In an interim statement to shareholders, the Directors of Conroy Diamonds & Gold reckoned gold potential on its Irish licences was now in the order of 15-20 million ounces. It should be heeded though that this is not an assessment of the gold resource by any defined reporting standards, but arises from a perhaps optimistic assessment resulting from the limited drilling and geological sampling test work carried out on the company's properties to date.
What the company has actually delineated is a 1 million ounce inferred resource at its Clontibret property on only 20 percent of the defined gold anomalous area and has also exposed an exciting target some 7 km north east of Clontibret at Clay Lake where a gold in soil anomaly has been found which is both larger and higher grade than that at Clontibret. Also at Clontibret a new deep drill hole has intersected four previously unknown gold lode zones lying above the deeper stockwork mineralisation which adds good potential for a resource increase on this initial target property.
In a statement to shareholders, the company's Chairman, Professor Richard Conroy, said Whilst there has been insufficient exploration to date to define such a mineral resource, and there is no certainty that further exploration will result in a resource of this magnitude being realised, the directors believe that the potential is clear and the possibilities exciting.
In addition, the company reports, preliminary in-house technical and economic studies suggest that the 1 million ounce resource already outlined at Clontibret has the potential to become an economically viable mining project. These studies are at a very early stage, however, and must be treated with caution as they are based on the resource estimate to date, over half of which is in the Inferred category at this stage.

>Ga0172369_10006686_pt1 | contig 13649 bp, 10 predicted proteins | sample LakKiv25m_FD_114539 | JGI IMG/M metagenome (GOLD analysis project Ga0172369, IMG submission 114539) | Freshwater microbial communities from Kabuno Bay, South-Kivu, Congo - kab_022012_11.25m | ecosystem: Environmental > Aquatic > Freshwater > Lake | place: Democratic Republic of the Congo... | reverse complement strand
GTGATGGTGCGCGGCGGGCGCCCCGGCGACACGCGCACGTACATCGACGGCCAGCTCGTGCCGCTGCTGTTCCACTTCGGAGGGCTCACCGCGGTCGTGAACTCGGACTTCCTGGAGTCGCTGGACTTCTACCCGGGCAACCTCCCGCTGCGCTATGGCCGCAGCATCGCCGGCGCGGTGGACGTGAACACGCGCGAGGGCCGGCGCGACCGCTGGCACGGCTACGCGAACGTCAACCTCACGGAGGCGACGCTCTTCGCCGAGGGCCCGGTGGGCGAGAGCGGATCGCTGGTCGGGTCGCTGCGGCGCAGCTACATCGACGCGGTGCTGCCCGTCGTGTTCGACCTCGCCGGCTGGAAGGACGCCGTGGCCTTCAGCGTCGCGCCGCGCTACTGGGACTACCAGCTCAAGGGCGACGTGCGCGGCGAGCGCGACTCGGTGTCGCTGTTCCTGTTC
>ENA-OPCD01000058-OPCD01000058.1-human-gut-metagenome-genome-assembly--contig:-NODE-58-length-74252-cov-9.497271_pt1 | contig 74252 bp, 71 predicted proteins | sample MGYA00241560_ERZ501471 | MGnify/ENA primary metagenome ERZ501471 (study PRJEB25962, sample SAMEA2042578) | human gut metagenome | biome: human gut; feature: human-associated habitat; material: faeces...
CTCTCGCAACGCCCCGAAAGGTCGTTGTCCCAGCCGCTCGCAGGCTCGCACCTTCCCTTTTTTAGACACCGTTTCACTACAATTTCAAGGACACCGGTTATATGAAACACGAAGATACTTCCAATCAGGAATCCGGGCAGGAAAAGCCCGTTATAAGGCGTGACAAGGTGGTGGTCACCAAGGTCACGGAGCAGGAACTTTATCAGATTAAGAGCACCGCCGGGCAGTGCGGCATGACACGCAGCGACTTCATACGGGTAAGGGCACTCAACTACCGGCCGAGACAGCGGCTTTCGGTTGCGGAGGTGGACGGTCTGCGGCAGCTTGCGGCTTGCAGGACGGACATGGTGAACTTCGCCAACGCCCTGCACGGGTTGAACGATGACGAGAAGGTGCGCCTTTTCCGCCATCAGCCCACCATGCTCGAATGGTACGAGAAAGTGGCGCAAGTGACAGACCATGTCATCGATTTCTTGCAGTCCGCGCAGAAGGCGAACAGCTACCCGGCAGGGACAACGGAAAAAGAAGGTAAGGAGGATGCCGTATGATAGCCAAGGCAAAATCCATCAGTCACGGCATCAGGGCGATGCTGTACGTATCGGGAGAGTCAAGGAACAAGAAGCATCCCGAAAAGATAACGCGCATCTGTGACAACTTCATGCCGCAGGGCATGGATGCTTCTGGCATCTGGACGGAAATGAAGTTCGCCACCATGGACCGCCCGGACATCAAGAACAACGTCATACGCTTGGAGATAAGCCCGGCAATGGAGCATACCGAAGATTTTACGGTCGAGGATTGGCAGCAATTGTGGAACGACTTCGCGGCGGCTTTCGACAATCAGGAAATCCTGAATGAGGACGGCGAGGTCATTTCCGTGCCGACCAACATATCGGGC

The statement to shareholders is set about with warnings that the interpretations could prove over-optimistic, but Professor Conroy has had important exploration success in Ireland in the past and if the prognostication proves to be correct, the Conroy licences would almost certainly become attractive to a larger mining company as the target could be of sufficient size to build a decent sized mine in a European environment.
The discoveries so far, though, straddle the border between the Irish Republic and Northern Ireland (part of the United Kingdom and scene of considerable political unrest in the past) which may complicate permitting should a sufficient sized economic resource be proven up, but both administrations would no doubt be keen for such a project to go ahead - particularly with its job implications in the current financial environment. The gold price, if it continues to perform, will also help the prospects for a new Irish gold mine - but this is still some years away.